Reinventing Scholarly Communication for the Electronic Age is an article written by J. Lynn Fink and Philip E. Bourne of the founding team where they explain some of the thinking behind SciVee.
Now that the blog facility is up and running, I'm sure that we can look forward to more thoughts on the progress of the SciVee adventure. It would be good to hear some discussion of the vision for SciVee as it evolves—both from the founders and from users.
Scientific publishing is changing. See, for example, The Faculty of Arts and Sciences at Harvard University "...Votes to Distribute Research Free", as reported by Bloomberg News. It was only last month that the US National Institutes of Health (NIH) released a Revised Policy on Enhancing Public Access to Archived Publications Resulting from NIH-Funded Research policy.
These developments are certain to affect the rate of change in the publishing world. How are the traditional journals responding? How can we keep their treasures of talent and information from deminishing with the electronic introductions?
You can help decide!
See the news blog at the The Chronicle of Higher Education for some recent feedback on the Harvard Faculty of Arts and Sciences' decision "to disseminate faculty research and scholarship more broadly." See also BioMed Central's Open Access links for references to many open access movement websites.
SciVee serves to promote learning from all sources.
Finally in. This seems like the place to start if we're talking about reinventing communications, scholarly or otherwise.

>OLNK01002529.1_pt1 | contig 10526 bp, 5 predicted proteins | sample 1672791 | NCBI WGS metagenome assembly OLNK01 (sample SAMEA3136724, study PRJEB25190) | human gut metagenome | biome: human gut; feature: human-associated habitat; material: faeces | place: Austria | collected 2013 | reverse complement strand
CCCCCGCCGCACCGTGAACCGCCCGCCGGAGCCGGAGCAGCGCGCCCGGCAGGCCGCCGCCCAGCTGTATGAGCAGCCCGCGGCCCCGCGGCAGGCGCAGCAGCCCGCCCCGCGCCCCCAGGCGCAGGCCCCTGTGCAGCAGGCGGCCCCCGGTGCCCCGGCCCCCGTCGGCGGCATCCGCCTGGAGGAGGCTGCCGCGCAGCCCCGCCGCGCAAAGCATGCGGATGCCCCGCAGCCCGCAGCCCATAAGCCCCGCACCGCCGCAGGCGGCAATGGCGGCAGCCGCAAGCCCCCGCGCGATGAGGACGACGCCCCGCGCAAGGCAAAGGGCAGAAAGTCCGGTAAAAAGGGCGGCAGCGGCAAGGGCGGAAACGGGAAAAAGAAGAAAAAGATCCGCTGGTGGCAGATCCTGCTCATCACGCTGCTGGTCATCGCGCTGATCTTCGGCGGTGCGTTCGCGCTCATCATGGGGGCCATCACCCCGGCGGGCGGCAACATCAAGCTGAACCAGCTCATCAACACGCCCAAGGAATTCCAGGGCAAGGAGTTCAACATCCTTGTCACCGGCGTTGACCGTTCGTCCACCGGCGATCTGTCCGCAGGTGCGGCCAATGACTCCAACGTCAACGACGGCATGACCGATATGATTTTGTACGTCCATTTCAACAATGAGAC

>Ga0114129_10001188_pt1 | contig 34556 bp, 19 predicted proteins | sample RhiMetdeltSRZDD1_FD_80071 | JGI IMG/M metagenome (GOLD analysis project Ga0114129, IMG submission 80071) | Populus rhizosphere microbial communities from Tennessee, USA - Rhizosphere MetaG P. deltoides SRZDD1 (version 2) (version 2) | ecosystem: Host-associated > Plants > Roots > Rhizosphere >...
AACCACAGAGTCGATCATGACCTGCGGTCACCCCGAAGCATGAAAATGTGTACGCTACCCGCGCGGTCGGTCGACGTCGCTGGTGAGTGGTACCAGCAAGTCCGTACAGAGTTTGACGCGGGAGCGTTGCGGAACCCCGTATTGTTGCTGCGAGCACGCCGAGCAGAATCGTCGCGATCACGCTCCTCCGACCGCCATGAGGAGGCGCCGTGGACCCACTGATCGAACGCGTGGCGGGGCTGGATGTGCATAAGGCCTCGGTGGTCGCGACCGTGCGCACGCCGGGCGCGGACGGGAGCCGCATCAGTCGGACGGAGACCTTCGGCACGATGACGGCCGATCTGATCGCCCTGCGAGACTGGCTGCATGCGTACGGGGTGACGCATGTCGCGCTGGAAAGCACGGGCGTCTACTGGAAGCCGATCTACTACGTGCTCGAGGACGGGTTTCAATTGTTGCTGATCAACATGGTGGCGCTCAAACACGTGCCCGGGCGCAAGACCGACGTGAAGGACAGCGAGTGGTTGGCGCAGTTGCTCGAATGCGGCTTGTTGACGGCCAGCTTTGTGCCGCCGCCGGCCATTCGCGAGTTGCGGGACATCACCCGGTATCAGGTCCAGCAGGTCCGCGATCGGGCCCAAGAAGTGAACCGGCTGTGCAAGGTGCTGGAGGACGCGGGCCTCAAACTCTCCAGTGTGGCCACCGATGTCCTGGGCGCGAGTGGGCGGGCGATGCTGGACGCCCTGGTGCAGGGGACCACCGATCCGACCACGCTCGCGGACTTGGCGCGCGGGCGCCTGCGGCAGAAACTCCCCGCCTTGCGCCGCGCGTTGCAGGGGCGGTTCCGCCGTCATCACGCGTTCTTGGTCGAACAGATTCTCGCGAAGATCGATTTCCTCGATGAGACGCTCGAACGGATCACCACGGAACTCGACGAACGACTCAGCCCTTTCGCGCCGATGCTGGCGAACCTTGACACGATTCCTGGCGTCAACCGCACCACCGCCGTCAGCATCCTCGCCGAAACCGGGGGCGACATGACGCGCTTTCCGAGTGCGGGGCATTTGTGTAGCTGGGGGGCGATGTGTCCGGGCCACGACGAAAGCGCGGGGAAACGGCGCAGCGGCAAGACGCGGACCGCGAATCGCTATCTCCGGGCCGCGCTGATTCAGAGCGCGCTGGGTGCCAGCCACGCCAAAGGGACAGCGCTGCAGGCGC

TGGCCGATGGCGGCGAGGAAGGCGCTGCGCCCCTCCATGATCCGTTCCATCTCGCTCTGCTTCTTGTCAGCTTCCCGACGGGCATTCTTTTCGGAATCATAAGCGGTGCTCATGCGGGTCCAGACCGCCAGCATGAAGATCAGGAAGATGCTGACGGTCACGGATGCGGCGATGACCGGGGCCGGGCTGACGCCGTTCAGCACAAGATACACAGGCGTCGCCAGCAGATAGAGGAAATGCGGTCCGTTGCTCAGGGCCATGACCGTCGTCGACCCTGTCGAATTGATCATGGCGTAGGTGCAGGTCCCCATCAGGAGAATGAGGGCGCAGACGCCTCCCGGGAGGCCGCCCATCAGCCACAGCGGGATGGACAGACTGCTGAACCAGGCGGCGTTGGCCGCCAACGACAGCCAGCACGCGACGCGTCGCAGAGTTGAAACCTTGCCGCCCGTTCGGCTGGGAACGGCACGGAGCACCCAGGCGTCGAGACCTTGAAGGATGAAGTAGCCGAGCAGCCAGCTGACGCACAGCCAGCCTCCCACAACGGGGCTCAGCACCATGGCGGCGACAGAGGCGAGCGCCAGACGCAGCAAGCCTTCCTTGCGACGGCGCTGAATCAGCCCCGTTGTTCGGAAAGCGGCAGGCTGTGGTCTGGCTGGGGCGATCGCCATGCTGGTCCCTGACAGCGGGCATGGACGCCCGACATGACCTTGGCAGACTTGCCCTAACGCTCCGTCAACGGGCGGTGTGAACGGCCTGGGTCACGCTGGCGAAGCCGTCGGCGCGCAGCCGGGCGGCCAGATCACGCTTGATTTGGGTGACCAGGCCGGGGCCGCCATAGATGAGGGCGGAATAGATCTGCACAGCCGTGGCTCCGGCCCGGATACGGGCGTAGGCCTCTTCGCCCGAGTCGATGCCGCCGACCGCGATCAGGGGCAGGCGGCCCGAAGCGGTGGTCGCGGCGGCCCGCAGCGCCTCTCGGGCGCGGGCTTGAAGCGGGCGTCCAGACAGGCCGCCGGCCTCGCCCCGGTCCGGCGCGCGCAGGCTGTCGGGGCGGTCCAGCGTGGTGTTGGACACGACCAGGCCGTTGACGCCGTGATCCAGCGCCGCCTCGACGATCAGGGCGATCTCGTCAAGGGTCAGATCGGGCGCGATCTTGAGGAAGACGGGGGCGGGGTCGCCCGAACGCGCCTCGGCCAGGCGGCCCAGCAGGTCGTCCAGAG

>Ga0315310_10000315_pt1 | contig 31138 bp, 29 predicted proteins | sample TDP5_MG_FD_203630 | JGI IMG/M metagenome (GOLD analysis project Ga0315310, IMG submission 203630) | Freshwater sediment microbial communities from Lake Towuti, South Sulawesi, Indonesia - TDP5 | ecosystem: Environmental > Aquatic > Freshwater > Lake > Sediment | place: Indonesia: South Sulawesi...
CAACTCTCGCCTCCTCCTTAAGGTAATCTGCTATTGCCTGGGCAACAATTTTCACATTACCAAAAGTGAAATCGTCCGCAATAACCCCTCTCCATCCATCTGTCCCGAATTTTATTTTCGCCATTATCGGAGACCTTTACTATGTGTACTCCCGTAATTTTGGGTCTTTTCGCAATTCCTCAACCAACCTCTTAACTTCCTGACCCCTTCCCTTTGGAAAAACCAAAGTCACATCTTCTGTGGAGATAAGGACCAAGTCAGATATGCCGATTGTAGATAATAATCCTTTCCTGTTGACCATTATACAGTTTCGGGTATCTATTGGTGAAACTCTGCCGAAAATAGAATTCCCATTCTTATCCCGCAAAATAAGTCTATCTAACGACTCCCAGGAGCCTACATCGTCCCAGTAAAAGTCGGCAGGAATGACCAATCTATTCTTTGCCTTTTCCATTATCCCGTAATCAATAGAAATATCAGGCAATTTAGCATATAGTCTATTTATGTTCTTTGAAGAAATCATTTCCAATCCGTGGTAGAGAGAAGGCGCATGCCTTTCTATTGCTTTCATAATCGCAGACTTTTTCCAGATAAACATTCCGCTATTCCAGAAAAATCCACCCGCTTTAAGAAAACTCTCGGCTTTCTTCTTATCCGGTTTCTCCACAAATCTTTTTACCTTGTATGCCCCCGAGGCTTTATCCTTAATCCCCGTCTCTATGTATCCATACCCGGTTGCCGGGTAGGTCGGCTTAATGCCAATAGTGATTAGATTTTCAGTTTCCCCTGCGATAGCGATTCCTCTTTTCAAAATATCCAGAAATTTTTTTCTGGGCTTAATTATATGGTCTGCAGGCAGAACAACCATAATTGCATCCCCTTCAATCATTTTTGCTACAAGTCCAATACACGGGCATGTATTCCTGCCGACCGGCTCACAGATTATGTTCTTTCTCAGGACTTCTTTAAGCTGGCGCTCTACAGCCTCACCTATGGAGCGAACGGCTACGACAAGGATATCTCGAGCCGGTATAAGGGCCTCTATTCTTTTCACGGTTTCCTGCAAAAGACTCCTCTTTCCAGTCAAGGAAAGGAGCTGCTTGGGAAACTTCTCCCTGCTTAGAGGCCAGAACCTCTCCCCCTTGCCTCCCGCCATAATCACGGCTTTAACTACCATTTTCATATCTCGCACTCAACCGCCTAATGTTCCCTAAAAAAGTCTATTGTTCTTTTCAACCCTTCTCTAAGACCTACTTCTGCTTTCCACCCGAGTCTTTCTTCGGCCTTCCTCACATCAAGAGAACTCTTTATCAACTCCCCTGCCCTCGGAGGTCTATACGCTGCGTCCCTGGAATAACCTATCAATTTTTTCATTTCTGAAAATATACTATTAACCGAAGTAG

Perhaps a good place to start is at janetcollaborate. Janet is Internet2's equivalent in the UK, aarnet in Australia, Karen in New Zealand, etc. This appears to be similar to what you're trying to do here. The UK tends to talk about "virtuous circles" between the research outputs and its communication, and then back, a bit like Scivee's diagram.
My virtual libraries revolve around Wikimedia Foundation's projects like Wikipedia, Wikiversity and another 120, where we are struggling with trying to improve the communications between the global groups who put together the articles and events.
Ultimately (it appears) we are ALL trying to support GLOBAL groups, each of who will want to have quiet conversations during their research time, and then publish their findings (loudly) when they're at a certain point of development. It's either "go away" or "come and look at what we've found!". So one of the most important common routines seems to be that each group needs to set times, on a regular basis, when they talk to the outside world. They need a moderator/librarian who deals with the outside world and ensures their publications are in "the right (shared) directory".
The problem with the scivee/researchchannel (etc) approach is that we have, on the front page of their domains, what appears as a jumble of all the programmes produced by many communities. It's a bit like having a TV without a tuner or library without a classification system. So can I make the suggestion that we attempt to encourage a collaboration with engineers on the National Research and Education Networks and aim to build multicast stations around the global groups.